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Gordon Brown 'deliberately' abandoned manufacturing

Then Chancellor 'wished to mimic the US economy'

GORDON BROWN “deliberately” ran down Britain’s manufacturing base when he was Labour chancellor in a bid to mimic the US economy, a former trade union leader has claimed in a new book. 

John Edmonds had an unmatched insight into the then-chancellor’s project as GMB general secretary until he stepped down in 2003. 

And he claims Mr Brown created “a bastard” race to the bottom by abandoning industry for retail and financial services. 

“It was a matter of deliberate policy,” Mr Edmonds told author Tim Newark for his book Protest Vote: How Politicians Lost the Plot.

“Brown believed that the model for an innovative economy was the [United] States, not Germany and not Japan.

“This was the great mistake because the model in the States is low labour regulation, low minimum wage — all that he thought was part of a fast-growing innovative economy. 

“Now that’s a bastard for us.”

Mr Brown and new Labour PM Tony Blair slapped down arguments that Britain should retain high-skilled and well-paid manufacturing jobs as old fashioned, according to Mr Edmonds. 

The longest-serving GMB leader remembers mass redundancies were the devastating and direct impact of their decision. 

“Most of those people got worse jobs in the service sector, not just in pay but in terms of security and jobs opportunity,” he added.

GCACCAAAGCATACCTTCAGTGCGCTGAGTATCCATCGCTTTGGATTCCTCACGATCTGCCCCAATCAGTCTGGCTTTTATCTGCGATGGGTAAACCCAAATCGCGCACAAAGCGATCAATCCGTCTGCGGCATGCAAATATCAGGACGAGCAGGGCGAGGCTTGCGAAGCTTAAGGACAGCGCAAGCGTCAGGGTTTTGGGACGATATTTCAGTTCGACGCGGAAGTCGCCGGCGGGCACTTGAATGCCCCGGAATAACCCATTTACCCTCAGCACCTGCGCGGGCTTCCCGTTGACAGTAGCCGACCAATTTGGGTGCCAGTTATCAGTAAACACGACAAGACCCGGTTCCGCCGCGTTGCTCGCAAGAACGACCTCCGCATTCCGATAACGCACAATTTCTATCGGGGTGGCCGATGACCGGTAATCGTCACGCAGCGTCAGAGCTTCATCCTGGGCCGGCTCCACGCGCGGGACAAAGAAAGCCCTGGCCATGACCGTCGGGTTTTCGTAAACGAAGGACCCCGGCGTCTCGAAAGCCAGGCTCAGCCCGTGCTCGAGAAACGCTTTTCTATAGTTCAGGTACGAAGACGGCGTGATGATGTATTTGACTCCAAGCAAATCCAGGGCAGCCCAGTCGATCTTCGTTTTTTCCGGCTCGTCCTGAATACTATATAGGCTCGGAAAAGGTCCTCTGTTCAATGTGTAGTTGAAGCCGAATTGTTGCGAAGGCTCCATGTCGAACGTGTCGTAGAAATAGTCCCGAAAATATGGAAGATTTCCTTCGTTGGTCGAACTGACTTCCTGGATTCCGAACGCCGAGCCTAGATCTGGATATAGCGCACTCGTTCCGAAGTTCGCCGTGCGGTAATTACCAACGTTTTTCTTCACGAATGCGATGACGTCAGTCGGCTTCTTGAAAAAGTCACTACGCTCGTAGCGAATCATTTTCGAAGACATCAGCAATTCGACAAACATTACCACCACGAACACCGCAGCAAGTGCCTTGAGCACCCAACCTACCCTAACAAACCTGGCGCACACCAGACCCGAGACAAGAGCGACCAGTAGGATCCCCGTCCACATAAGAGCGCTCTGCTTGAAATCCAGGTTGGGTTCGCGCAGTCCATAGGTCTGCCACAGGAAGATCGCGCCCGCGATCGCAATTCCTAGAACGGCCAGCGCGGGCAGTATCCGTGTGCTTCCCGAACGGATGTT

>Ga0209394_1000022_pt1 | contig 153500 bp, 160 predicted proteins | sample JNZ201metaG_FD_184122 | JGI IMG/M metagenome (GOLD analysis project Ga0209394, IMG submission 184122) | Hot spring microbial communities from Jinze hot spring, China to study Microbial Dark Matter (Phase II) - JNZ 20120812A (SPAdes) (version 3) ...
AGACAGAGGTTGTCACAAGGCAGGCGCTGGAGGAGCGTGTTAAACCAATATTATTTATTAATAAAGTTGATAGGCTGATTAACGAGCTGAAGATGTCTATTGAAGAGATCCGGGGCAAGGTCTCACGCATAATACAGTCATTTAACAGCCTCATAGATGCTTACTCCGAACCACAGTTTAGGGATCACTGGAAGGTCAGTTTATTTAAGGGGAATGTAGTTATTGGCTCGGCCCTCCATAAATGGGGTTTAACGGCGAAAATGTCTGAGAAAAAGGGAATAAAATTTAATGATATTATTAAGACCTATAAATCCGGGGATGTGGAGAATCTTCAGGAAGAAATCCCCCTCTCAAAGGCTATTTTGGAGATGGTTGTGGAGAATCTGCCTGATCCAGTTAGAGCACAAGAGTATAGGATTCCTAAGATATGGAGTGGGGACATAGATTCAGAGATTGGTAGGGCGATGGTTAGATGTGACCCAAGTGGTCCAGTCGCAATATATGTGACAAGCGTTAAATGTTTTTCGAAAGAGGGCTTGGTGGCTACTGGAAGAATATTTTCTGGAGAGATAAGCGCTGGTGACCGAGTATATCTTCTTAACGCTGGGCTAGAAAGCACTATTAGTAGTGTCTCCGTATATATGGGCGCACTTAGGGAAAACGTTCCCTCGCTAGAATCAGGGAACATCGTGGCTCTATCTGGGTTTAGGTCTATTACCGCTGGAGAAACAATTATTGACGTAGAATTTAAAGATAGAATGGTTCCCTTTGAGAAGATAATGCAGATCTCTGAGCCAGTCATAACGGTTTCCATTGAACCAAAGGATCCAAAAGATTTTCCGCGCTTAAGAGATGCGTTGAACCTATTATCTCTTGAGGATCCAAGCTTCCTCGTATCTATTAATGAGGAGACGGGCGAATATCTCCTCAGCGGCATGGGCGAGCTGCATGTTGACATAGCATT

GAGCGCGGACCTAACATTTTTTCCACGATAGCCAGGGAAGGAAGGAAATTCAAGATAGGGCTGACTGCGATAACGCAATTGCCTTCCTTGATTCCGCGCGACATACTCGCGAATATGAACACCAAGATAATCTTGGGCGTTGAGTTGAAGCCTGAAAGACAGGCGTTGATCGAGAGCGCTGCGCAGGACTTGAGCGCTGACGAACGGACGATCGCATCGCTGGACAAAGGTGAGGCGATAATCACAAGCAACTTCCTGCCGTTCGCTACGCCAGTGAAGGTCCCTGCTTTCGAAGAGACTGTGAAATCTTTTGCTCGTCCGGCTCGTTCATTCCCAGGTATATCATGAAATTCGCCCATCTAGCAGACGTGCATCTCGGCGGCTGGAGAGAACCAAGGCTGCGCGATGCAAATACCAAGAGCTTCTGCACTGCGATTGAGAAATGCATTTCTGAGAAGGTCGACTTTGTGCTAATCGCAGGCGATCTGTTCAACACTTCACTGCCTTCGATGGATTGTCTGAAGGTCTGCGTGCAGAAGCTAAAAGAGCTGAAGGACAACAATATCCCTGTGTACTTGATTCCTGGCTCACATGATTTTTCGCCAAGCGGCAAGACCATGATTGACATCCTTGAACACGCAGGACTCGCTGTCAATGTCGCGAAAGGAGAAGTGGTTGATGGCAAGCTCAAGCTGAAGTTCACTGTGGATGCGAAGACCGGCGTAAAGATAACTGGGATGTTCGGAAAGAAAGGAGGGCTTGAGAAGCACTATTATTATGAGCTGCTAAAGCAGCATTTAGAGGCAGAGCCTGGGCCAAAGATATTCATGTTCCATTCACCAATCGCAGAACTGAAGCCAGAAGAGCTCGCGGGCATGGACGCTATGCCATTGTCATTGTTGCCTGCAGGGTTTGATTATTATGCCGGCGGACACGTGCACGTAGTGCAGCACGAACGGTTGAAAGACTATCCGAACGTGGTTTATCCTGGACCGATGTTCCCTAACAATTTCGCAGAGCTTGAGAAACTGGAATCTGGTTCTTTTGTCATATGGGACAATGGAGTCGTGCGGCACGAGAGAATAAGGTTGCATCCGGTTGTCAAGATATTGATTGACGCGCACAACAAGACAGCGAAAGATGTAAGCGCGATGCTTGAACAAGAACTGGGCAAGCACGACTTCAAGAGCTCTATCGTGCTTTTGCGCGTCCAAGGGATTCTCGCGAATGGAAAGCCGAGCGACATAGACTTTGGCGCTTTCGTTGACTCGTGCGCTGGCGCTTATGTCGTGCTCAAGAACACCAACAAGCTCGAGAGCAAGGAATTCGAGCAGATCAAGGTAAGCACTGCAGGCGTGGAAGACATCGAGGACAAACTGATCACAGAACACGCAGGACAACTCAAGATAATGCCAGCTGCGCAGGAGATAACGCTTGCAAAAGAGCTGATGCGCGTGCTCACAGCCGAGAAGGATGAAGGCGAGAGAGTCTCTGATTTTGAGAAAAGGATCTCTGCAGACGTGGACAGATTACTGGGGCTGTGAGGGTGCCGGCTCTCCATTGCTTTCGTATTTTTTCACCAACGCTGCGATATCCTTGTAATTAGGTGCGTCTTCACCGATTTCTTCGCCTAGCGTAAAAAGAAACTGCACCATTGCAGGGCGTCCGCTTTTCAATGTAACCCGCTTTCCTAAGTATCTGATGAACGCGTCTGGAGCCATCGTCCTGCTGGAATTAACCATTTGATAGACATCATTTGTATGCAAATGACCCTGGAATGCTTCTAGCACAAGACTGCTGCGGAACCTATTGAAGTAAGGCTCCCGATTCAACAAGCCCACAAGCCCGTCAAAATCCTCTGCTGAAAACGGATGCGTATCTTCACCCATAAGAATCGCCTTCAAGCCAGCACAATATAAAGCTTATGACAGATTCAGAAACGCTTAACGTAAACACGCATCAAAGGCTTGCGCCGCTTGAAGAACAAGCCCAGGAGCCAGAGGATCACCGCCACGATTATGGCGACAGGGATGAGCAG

That in turn drove down trade union and Labour party membership but Mr Edmonds said that Blair considered the new situation “paradise.”

Mr Newark writes that other trade union leaders felt there was little alternative to Mr Brown’s blueprint. 

Former TUC general secretary John Monks calls the policies “understandable” in the book. 

He said: “We’d being trying, since the war, to keep up with Germany as far as manufacturing was concerned and we’d not succeeded.”

The two former union leaders contest New Labour’s legacy on immigration. 

Mr Monks said Labour ministers made a “massive underestimation” of the numbers of European people who would move to Britain for work.  But Mr Edmonds claims Mr Brown used immigration to keep wages low and used multiculturalism to sell his plan to Labour MPs. 

The Star contacted Mr Brown’s office to give him the right to reply but received no response. 


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